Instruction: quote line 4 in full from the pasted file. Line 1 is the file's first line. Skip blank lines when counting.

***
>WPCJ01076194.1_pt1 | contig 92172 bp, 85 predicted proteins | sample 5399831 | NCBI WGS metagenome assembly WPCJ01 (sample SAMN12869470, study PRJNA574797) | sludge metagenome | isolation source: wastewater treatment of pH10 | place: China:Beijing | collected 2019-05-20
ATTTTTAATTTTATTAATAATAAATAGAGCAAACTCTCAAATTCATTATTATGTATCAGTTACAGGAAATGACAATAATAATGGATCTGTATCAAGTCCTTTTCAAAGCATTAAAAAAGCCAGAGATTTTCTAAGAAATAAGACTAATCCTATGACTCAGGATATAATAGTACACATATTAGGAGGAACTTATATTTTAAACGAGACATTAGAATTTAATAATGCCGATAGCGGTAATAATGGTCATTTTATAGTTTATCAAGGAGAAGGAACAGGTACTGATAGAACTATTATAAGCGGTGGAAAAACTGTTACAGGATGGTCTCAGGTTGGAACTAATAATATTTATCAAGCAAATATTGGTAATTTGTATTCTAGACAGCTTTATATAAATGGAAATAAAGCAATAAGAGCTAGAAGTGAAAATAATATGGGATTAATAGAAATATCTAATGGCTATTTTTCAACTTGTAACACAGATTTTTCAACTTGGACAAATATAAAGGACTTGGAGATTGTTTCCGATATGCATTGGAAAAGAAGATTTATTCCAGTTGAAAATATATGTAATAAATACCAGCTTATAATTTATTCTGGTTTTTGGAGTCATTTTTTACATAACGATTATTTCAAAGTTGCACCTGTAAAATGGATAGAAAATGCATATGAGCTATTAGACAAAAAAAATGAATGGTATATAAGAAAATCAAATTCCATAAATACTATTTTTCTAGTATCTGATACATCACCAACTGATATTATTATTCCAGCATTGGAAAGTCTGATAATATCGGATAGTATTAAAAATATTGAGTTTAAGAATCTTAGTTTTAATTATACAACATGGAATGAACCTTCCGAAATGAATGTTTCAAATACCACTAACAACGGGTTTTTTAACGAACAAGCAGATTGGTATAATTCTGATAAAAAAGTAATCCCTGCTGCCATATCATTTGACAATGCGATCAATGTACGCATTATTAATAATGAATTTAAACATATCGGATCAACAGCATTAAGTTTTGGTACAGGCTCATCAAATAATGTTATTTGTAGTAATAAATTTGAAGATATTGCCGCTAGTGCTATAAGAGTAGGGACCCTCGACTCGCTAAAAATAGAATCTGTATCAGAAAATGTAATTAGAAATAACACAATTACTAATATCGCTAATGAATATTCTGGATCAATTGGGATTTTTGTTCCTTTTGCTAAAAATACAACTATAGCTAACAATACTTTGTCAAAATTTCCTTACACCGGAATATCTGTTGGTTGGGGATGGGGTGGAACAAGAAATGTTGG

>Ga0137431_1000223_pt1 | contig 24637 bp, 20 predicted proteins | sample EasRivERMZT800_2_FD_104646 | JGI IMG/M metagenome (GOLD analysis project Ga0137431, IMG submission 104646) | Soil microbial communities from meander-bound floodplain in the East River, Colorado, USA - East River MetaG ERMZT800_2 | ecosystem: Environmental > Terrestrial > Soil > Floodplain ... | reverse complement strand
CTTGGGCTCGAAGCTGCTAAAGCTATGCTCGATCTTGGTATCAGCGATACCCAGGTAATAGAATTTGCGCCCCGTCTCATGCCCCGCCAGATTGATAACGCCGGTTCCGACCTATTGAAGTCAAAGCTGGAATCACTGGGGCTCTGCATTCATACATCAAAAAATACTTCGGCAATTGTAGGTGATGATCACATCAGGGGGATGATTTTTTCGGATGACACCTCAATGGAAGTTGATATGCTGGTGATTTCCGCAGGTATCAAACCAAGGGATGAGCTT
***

CTTGGGCTCGAAGCTGCTAAAGCTATGCTCGATCTTGGTATCAGCGATACCCAGGTAATAGAATTTGCGCCCCGTCTCATGCCCCGCCAGATTGATAACGCCGGTTCCGACCTATTGAAGTCAAAGCTGGAATCACTGGGGCTCTGCATTCATACATCAAAAAATACTTCGGCAATTGTAGGTGATGATCACATCAGGGGGATGATTTTTTCGGATGACACCTCAATGGAAGTTGATATGCTGGTGATTTCCGCAGGTATCAAACCAAGGGATGAGCTT